Some vision problems are a result of eye muscles that don't work together properly. In many of these cases vision therapy can help. Vision therapy is a form of physical therapy used on the eyes and brain. This therapy can be used as an effective treatment for problems like double vision, visual discomfort, tracking difficulties, crossed eyes or lazy eye.
Common Questions about Vision Therapy
There is more to vision therapy than simply strengthening the eyes. It also enhances the neurological connections between the eyes and the brain. Eyes are the windows to the brain. A healthy connection between the eyes and the brain is essential for good eyesight.
Here are answers to frequently asked questions about the nature of vision therapy:
How does vision therapy work?
Vision therapy uses progressive vision exercises to improve visual function. Some vision therapy programs include a set of exercises with things like lenses, prisms and vectograms. Another form of vision therapy includes sets of exercises that can be performed on the computer. The eye doctor tailors the programs to the individual needs of the patient. Exercises are typically done several times per week for variable amounts of time. At Theobald Family Eye Care, typically the exercises are demonstrated to the patient and then monthly follow-up visits are scheduled to monitor progress and adjust the exercises.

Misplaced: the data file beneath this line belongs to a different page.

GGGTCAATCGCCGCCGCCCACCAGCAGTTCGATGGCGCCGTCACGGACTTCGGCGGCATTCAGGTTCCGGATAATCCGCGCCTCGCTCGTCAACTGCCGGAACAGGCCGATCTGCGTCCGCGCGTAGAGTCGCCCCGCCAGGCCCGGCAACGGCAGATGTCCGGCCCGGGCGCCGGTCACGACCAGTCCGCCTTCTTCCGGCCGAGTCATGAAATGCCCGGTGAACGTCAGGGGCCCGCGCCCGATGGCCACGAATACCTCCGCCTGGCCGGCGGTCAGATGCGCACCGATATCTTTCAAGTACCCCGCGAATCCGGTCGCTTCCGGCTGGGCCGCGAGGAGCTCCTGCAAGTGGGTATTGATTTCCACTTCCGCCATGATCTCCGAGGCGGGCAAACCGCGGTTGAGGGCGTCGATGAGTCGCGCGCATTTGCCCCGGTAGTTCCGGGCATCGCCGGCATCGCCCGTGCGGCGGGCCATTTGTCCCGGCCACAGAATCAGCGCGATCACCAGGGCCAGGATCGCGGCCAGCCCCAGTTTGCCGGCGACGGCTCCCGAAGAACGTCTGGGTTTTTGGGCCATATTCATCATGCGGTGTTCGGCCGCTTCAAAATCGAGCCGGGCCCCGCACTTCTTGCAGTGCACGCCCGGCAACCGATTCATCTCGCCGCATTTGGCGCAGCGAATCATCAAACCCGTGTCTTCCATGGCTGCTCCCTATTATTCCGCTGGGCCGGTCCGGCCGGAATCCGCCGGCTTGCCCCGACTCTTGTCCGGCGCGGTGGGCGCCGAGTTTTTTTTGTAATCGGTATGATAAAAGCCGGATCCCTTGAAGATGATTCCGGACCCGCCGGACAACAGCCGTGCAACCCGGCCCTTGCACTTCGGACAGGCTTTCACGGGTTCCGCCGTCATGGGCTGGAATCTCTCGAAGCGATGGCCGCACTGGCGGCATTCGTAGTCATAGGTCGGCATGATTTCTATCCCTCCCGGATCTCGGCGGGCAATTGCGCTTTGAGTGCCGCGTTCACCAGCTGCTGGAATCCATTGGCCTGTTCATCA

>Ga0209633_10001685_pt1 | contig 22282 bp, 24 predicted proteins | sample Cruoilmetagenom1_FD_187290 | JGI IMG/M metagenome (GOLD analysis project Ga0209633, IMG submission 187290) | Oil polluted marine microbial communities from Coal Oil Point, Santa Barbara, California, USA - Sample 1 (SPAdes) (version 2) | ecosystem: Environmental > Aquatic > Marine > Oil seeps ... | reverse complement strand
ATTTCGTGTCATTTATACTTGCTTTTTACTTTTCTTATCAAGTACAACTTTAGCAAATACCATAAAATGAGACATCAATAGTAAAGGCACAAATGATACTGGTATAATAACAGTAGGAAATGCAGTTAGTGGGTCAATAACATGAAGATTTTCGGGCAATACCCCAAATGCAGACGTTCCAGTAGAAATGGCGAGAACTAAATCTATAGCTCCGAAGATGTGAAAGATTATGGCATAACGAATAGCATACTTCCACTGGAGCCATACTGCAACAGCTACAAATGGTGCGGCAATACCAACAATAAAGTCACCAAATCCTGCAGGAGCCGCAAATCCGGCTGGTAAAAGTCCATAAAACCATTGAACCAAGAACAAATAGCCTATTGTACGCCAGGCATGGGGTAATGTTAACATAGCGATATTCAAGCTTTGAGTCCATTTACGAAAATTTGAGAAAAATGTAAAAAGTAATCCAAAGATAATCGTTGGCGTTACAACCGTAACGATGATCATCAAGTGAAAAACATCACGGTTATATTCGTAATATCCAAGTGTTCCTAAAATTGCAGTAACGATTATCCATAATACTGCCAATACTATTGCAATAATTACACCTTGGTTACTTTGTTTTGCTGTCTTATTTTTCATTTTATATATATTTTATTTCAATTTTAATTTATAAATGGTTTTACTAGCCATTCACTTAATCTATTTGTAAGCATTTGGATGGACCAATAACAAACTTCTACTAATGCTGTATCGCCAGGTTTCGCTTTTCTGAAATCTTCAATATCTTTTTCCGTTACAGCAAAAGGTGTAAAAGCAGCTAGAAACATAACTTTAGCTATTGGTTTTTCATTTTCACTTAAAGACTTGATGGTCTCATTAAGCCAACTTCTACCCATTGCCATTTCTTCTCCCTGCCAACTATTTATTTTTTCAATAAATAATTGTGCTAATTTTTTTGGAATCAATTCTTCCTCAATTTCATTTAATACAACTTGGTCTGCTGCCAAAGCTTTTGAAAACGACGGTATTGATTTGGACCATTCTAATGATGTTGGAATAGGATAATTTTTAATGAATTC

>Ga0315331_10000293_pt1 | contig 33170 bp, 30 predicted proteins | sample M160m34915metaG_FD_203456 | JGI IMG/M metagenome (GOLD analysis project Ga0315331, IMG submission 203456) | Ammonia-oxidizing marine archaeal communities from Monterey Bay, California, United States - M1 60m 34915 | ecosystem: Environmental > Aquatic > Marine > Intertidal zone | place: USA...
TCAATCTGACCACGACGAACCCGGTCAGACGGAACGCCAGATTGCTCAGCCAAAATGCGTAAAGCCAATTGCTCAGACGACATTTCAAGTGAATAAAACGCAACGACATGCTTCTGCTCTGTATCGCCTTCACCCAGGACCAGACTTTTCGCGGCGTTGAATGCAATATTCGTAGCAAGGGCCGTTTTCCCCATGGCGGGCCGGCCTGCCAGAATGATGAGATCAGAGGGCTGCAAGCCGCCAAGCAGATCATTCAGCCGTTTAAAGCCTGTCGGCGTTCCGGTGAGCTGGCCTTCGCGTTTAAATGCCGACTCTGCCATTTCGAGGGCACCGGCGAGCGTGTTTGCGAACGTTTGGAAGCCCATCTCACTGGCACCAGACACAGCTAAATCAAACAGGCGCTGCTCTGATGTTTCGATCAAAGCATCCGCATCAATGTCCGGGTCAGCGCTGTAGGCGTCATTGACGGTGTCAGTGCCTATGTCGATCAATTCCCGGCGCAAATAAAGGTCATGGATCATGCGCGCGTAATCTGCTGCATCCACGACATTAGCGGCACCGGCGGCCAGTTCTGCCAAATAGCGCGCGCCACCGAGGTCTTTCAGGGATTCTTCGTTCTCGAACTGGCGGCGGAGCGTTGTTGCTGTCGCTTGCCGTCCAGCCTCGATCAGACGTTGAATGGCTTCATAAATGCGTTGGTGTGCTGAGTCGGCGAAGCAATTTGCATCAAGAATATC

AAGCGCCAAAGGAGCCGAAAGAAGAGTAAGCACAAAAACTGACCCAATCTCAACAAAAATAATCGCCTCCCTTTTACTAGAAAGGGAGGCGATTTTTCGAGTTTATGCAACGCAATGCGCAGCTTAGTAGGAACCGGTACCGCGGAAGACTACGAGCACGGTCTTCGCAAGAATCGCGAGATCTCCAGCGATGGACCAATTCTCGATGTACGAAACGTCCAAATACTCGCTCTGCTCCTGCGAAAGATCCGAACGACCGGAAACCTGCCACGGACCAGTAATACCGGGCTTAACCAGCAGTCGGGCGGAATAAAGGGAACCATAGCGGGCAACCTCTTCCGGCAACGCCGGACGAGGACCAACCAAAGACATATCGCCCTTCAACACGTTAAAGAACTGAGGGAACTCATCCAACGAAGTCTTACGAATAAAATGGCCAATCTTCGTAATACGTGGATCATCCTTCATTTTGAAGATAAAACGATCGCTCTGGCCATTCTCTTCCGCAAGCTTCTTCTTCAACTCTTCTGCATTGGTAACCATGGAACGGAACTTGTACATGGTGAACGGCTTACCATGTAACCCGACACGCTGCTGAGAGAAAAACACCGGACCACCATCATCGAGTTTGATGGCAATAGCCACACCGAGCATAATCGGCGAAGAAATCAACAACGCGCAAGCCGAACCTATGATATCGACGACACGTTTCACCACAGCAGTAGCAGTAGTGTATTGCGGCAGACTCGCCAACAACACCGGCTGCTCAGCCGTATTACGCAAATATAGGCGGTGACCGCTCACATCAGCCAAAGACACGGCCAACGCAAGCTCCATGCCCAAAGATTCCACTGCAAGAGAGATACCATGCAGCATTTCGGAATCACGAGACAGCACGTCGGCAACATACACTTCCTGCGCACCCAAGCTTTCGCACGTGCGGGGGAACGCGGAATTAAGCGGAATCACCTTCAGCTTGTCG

What is the purpose of the vision exercises?
Vision exercises are designed to help patients improve basic visual skills that connect the eyes with the brain. These exercises can improve visual efficiency and accuracy.
What is the first step in a vision therapy program?
A comprehensive vision exam is necessary before starting therapy. Following the exam, your eye care provider can determine whether or not this type of therapy is the recommended treatment for your vision problems.
Is there scientific evidence that it really works?
Yes. Studies on vision therapy show it is effective in improving the lives of patients. Data shows that this therapy can improve visual function enough to keep it from interfering with a patient's ability to absorb information and learn.
Who typically needs vision therapy?
It can be a useful tool for helping children and adults alike. Children with learning or reading problems can benefit from the increase in visual efficiency provided by therapy, it can also help with developmental delays in the eyes such as amblyopia. Adults can see vision improvement through this therapy as well. It can help curb vision processing problems brought things like traumatic brain injury or illness.